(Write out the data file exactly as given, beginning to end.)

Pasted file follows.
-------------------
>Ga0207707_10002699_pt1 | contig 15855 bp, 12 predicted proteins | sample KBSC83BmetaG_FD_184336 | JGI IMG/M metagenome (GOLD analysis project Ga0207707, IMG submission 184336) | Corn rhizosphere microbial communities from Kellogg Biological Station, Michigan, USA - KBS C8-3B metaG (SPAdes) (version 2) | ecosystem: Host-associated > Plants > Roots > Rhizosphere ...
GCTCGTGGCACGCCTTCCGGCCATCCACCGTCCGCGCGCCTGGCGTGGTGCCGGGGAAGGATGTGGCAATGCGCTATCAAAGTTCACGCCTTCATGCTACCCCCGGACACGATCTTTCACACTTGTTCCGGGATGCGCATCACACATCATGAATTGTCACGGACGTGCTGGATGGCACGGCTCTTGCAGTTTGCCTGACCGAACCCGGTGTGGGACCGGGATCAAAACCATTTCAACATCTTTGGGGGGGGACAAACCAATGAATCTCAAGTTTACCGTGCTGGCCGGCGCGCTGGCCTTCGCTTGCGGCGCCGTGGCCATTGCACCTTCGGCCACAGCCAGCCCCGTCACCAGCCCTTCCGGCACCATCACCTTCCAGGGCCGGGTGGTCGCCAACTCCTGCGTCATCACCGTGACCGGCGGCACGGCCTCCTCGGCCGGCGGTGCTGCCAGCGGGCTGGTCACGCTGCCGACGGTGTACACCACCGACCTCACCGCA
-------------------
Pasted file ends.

>Ga0207707_10002699_pt1 | contig 15855 bp, 12 predicted proteins | sample KBSC83BmetaG_FD_184336 | JGI IMG/M metagenome (GOLD analysis project Ga0207707, IMG submission 184336) | Corn rhizosphere microbial communities from Kellogg Biological Station, Michigan, USA - KBS C8-3B metaG (SPAdes) (version 2) | ecosystem: Host-associated > Plants > Roots > Rhizosphere ...
GCTCGTGGCACGCCTTCCGGCCATCCACCGTCCGCGCGCCTGGCGTGGTGCCGGGGAAGGATGTGGCAATGCGCTATCAAAGTTCACGCCTTCATGCTACCCCCGGACACGATCTTTCACACTTGTTCCGGGATGCGCATCACACATCATGAATTGTCACGGACGTGCTGGATGGCACGGCTCTTGCAGTTTGCCTGACCGAACCCGGTGTGGGACCGGGATCAAAACCATTTCAACATCTTTGGGGGGGGACAAACCAATGAATCTCAAGTTTACCGTGCTGGCCGGCGCGCTGGCCTTCGCTTGCGGCGCCGTGGCCATTGCACCTTCGGCCACAGCCAGCCCCGTCACCAGCCCTTCCGGCACCATCACCTTCCAGGGCCGGGTGGTCGCCAACTCCTGCGTCATCACCGTGACCGGCGGCACGGCCTCCTCGGCCGGCGGTGCTGCCAGCGGGCTGGTCACGCTGCCGACGGTGTACACCACCGACCTCACCGCA